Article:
Tuesday, January 29, 2013

The Value of Advice

Still not sure if you need a Financial Advisor?  Advisors provide a wide range of valuable services to clients,  including the planning and maintenance of targets and helping them to choose the right vehicles and the right asset mix to achieve those targets.

Not convinced that there is enough value in working with a professional advisor?  In a study of over 1,000 Canadian households, Ipsos Reid findings show that advised households have substantially higher investable assets than non-advised households.

For example, advised households with income levels between $35,000 and $55,000 had nearly 5 times the level of investable assets compared to non-advised households. Further, these observations are consistent across all income levels and age groups.  How is that for convincing?

 These results show that good advice adds value.  Talk to a professional advisor to see how they can make a difference in your life.

Monday, January 14, 2013

Why All Investors Need an Advisor

If you were a doctor, would you perform surgery on yourself?  What is it they say about lawyers who represent themselves in court ... They have a fool for a client.

There are good reasons that professionals such as doctors and lawyers hire other doctors and lawyers to handle their personal matters, and the same goes with investing.

Larry Light, a contributor to Forbes.com, recently reviewed some of the reasons why anyone who invests needs a professional financial advisor ... primarily Expertise, Objectivity, Discipline and Time Saved.

The truth is, in terms of advice, there is nothing a professional advisor provides that a normal, intelligent person couldn't research and do themselves.  In reality however, how many of us can be objective enough about our own situations and past decisions to make some of the tough decisions that may be necessary?

Anyone can research and keep on top of changing interest rates, global markets and changing legislation, but with work and personal responsibilities taking priority, who has time to do that on an ongoing basis?  That's what a professional advisor does ... takes the time to understand how these various subjects may affect you and help pull everything together. Their purpose is to analyze, explain, advise and help solve financial problems.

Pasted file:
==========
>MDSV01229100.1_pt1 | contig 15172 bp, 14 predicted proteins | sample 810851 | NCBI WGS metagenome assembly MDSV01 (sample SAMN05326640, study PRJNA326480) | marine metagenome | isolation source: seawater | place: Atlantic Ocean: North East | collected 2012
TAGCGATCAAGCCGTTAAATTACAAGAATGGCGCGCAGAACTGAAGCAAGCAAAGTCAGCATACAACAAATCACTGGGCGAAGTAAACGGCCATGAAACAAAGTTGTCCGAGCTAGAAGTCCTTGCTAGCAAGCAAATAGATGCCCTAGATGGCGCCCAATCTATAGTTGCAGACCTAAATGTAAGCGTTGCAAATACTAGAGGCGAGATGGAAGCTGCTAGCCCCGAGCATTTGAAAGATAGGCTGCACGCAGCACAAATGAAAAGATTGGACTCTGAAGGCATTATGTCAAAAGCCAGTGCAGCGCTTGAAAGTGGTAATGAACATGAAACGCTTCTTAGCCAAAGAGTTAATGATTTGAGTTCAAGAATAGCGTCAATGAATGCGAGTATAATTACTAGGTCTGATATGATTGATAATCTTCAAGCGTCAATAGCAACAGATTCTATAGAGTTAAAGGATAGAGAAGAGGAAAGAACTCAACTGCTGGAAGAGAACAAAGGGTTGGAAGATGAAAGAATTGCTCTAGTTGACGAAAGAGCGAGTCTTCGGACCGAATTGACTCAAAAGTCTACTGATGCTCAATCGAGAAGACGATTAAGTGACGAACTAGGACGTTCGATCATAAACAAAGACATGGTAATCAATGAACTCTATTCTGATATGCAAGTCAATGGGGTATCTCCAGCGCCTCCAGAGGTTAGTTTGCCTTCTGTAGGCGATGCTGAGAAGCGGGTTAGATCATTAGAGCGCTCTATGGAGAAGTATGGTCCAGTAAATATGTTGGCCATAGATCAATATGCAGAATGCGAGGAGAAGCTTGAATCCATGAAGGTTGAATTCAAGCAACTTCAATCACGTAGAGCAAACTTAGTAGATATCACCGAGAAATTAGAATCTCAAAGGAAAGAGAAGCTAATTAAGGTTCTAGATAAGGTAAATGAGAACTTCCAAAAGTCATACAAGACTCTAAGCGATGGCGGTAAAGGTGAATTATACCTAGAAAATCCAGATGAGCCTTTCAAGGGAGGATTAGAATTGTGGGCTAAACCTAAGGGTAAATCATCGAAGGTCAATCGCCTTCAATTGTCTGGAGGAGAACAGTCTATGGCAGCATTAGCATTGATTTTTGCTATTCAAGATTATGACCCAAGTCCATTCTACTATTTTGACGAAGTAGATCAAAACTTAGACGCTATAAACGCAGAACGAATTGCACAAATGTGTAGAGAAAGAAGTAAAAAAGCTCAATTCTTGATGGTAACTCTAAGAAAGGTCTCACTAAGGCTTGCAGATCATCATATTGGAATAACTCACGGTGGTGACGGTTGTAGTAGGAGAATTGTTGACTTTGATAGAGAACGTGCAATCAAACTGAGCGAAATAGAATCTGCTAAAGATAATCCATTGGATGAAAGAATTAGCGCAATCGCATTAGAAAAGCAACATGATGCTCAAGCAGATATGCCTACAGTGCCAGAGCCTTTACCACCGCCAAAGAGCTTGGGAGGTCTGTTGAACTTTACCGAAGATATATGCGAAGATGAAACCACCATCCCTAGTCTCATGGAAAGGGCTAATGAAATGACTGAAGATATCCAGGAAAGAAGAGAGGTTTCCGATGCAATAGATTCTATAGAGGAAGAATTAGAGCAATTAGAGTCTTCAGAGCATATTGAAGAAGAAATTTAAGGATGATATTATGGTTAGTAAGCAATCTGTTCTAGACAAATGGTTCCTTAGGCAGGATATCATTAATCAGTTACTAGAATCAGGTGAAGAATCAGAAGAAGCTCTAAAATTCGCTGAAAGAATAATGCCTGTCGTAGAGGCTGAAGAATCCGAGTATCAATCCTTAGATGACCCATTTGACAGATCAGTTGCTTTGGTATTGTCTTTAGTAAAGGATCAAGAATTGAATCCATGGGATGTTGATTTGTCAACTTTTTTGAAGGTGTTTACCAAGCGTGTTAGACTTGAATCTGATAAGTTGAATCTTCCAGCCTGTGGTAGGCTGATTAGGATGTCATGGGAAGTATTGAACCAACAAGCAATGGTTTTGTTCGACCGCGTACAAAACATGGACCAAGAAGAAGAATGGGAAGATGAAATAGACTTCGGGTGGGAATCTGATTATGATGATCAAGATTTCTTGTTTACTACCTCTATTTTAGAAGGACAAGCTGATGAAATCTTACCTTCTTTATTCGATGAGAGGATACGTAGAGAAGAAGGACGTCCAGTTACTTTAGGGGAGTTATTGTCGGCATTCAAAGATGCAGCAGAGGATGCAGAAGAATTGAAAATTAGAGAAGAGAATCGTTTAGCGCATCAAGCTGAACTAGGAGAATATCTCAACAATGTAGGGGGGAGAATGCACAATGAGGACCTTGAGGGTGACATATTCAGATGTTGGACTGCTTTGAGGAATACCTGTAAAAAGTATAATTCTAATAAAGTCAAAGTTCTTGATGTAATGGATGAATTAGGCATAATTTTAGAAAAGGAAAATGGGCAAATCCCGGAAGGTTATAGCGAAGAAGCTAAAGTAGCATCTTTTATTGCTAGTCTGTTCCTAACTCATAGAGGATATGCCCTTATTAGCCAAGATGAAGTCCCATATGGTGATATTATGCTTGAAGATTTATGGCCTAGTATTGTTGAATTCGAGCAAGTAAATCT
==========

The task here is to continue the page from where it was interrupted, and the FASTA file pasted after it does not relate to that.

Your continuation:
Or as Larry says, "You’re working like a galley slave to make ends meet. Do you have the breathing room to research what alternatives are available and then to build a better financial structure to take care of your family?

Likely not. That’s where an advisor comes in."


Source: Forbes.com
 

Wednesday, January 9, 2013

Does making your annual RRSP contribution leave you feeling uneasy?

The Bank of Montreal recently released a study which found that almost half of respondents to the survey -- 49 per cent -- who make an annual RRSP contribution, do so in a lump sum.

The uneasiness around the March 1 deadline is understandable when Canadians have to deal with other financial priorities, said Marlena Pospiech, senior manager BMO Wealth Planning Group.  "If they haven't saved regularly it could be really hard, especially coming out of the holiday season and if they have racked up a lot of debt over that time."

While it is important to save for your financial goals, it doesn't need to be stressful.  Monthly contribution plans can take the stress out of trying to come up with lump-sum contribution, and even if you find that you can't put aside as much as you would have liked, contribute something.  Something truly is better than nothing when you consider the tax-deferred compound growth that will make your money work harder for you.